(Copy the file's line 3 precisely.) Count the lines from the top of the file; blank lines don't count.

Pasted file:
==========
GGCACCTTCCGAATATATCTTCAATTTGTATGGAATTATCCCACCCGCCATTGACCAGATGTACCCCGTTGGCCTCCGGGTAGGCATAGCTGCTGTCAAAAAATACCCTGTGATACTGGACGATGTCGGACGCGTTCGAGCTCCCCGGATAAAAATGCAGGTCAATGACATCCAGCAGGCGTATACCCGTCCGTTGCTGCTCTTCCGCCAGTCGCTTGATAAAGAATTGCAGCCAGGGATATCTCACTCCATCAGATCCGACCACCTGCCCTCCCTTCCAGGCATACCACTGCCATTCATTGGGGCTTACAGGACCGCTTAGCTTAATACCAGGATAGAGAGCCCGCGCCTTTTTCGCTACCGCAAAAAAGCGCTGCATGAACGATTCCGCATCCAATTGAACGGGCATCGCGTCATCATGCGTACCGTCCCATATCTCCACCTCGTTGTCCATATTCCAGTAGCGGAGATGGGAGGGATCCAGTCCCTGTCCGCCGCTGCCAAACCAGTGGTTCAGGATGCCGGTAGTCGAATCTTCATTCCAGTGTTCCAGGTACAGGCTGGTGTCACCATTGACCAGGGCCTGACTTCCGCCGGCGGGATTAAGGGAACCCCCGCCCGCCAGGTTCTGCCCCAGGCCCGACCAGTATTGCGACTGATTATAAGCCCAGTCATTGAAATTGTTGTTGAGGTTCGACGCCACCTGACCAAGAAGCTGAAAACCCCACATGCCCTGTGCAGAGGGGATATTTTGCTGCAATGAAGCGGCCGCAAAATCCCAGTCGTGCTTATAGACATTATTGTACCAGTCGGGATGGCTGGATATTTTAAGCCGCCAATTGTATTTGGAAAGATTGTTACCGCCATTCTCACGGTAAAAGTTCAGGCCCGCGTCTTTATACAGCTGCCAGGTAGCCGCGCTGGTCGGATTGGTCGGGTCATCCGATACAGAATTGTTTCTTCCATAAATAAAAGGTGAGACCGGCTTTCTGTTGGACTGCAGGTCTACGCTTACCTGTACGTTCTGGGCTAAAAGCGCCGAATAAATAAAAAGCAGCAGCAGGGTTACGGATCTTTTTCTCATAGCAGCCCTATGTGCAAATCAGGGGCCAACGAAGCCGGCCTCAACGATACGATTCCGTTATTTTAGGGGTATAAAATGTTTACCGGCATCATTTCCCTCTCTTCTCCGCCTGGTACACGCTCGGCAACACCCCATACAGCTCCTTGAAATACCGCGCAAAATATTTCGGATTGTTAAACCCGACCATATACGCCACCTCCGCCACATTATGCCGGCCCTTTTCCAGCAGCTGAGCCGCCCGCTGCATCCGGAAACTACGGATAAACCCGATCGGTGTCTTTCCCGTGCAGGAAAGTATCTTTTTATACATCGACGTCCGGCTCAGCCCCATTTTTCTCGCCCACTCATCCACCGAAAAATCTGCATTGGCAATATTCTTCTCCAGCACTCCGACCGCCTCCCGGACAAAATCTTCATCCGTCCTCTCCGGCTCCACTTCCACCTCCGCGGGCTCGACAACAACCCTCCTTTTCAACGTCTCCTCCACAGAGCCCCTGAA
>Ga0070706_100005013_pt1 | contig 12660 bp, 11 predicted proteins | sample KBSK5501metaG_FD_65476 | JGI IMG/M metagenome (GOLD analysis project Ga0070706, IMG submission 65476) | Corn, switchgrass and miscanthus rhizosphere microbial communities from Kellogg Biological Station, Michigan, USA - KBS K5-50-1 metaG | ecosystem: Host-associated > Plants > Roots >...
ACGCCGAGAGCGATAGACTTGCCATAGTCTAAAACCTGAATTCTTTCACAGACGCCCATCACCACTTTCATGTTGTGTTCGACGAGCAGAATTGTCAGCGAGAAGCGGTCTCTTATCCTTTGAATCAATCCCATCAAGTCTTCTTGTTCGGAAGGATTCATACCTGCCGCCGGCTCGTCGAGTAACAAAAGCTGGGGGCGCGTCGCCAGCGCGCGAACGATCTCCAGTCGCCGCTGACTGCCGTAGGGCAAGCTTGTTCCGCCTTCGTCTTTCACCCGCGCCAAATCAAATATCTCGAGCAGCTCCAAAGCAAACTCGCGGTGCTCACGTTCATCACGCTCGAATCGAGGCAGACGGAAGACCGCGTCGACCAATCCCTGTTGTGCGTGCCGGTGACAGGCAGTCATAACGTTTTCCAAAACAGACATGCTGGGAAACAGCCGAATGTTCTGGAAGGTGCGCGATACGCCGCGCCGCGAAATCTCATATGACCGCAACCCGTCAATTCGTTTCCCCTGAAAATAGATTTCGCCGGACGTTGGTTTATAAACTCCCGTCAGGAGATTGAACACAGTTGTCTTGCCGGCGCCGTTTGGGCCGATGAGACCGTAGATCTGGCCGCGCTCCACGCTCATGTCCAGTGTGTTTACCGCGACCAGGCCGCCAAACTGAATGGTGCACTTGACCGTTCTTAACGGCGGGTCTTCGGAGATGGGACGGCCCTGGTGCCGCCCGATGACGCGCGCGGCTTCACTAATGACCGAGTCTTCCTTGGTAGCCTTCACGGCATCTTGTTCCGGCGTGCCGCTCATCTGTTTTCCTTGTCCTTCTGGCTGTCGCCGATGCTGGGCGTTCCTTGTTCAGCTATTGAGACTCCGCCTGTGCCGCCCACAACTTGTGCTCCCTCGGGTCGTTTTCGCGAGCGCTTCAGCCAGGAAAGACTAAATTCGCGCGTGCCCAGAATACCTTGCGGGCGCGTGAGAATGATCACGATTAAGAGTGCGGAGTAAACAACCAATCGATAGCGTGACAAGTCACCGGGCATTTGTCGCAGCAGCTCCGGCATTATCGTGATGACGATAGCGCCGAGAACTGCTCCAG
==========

ACGCCGAGAGCGATAGACTTGCCATAGTCTAAAACCTGAATTCTTTCACAGACGCCCATCACCACTTTCATGTTGTGTTCGACGAGCAGAATTGTCAGCGAGAAGCGGTCTCTTATCCTTTGAATCAATCCCATCAAGTCTTCTTGTTCGGAAGGATTCATACCTGCCGCCGGCTCGTCGAGTAACAAAAGCTGGGGGCGCGTCGCCAGCGCGCGAACGATCTCCAGTCGCCGCTGACTGCCGTAGGGCAAGCTTGTTCCGCCTTCGTCTTTCACCCGCGCCAAATCAAATATCTCGAGCAGCTCCAAAGCAAACTCGCGGTGCTCACGTTCATCACGCTCGAATCGAGGCAGACGGAAGACCGCGTCGACCAATCCCTGTTGTGCGTGCCGGTGACAGGCAGTCATAACGTTTTCCAAAACAGACATGCTGGGAAACAGCCGAATGTTCTGGAAGGTGCGCGATACGCCGCGCCGCGAAATCTCATATGACCGCAACCCGTCAATTCGTTTCCCCTGAAAATAGATTTCGCCGGACGTTGGTTTATAAACTCCCGTCAGGAGATTGAACACAGTTGTCTTGCCGGCGCCGTTTGGGCCGATGAGACCGTAGATCTGGCCGCGCTCCACGCTCATGTCCAGTGTGTTTACCGCGACCAGGCCGCCAAACTGAATGGTGCACTTGACCGTTCTTAACGGCGGGTCTTCGGAGATGGGACGGCCCTGGTGCCGCCCGATGACGCGCGCGGCTTCACTAATGACCGAGTCTTCCTTGGTAGCCTTCACGGCATCTTGTTCCGGCGTGCCGCTCATCTGTTTTCCTTGTCCTTCTGGCTGTCGCCGATGCTGGGCGTTCCTTGTTCAGCTATTGAGACTCCGCCTGTGCCGCCCACAACTTGTGCTCCCTCGGGTCGTTTTCGCGAGCGCTTCAGCCAGGAAAGACTAAATTCGCGCGTGCCCAGAATACCTTGCGGGCGCGTGAGAATGATCACGATTAAGAGTGCGGAGTAAACAACCAATCGATAGCGTGACAAGTCACCGGGCATTTGTCGCAGCAGCTCCGGCATTATCGTGATGACGATAGCGCCGAGAACTGCTCCAG